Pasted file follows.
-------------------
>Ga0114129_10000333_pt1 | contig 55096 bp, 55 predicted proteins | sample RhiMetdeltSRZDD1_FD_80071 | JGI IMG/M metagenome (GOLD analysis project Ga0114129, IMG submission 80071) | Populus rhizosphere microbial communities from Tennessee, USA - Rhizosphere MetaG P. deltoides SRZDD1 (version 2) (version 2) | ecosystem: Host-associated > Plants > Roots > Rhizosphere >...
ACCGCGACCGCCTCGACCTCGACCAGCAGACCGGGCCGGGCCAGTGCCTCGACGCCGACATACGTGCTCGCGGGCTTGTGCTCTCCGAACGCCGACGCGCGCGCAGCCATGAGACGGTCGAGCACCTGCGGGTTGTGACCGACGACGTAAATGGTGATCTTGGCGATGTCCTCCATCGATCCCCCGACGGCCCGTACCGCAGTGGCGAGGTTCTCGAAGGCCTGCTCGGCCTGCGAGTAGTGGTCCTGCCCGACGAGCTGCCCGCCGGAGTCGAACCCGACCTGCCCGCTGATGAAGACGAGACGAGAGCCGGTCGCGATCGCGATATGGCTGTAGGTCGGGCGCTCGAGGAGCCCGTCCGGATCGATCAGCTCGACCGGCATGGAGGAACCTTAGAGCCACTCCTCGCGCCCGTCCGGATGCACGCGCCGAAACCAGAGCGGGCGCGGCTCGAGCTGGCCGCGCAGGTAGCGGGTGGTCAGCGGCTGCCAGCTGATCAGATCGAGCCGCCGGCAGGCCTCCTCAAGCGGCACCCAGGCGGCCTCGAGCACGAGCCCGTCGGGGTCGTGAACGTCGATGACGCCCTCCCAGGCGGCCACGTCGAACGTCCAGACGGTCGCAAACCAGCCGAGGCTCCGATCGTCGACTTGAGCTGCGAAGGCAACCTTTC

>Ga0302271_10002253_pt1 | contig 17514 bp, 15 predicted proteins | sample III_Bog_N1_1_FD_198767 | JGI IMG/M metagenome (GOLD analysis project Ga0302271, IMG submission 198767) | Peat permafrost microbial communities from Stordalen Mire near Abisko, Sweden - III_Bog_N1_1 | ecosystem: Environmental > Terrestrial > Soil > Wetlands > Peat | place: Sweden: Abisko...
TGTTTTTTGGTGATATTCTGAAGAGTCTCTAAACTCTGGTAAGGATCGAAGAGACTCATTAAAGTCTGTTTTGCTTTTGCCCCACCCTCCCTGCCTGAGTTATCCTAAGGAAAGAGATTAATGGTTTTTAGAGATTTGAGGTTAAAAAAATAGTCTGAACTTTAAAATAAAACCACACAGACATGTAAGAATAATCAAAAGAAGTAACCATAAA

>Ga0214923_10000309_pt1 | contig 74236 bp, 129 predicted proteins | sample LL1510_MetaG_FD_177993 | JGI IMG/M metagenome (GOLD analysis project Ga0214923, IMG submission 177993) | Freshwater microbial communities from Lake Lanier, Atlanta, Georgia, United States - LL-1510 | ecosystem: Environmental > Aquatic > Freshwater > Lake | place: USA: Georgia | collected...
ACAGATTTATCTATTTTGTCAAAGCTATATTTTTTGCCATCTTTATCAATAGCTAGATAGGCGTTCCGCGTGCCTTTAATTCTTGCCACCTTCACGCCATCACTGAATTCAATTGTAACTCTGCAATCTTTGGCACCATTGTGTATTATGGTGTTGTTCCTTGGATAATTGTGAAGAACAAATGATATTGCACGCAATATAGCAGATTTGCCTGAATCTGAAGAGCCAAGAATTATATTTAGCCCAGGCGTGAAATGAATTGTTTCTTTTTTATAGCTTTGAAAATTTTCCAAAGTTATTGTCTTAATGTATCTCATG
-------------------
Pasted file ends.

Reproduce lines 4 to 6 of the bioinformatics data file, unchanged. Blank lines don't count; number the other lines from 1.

TGTTTTTTGGTGATATTCTGAAGAGTCTCTAAACTCTGGTAAGGATCGAAGAGACTCATTAAAGTCTGTTTTGCTTTTGCCCCACCCTCCCTGCCTGAGTTATCCTAAGGAAAGAGATTAATGGTTTTTAGAGATTTGAGGTTAAAAAAATAGTCTGAACTTTAAAATAAAACCACACAGACATGTAAGAATAATCAAAAGAAGTAACCATAAA

>Ga0214923_10000309_pt1 | contig 74236 bp, 129 predicted proteins | sample LL1510_MetaG_FD_177993 | JGI IMG/M metagenome (GOLD analysis project Ga0214923, IMG submission 177993) | Freshwater microbial communities from Lake Lanier, Atlanta, Georgia, United States - LL-1510 | ecosystem: Environmental > Aquatic > Freshwater > Lake | place: USA: Georgia | collected...
ACAGATTTATCTATTTTGTCAAAGCTATATTTTTTGCCATCTTTATCAATAGCTAGATAGGCGTTCCGCGTGCCTTTAATTCTTGCCACCTTCACGCCATCACTGAATTCAATTGTAACTCTGCAATCTTTGGCACCATTGTGTATTATGGTGTTGTTCCTTGGATAATTGTGAAGAACAAATGATATTGCACGCAATATAGCAGATTTGCCTGAATCTGAAGAGCCAAGAATTATATTTAGCCCAGGCGTGAAATGAATTGTTTCTTTTTTATAGCTTTGAAAATTTTCCAAAGTTATTGTCTTAATGTATCTCATG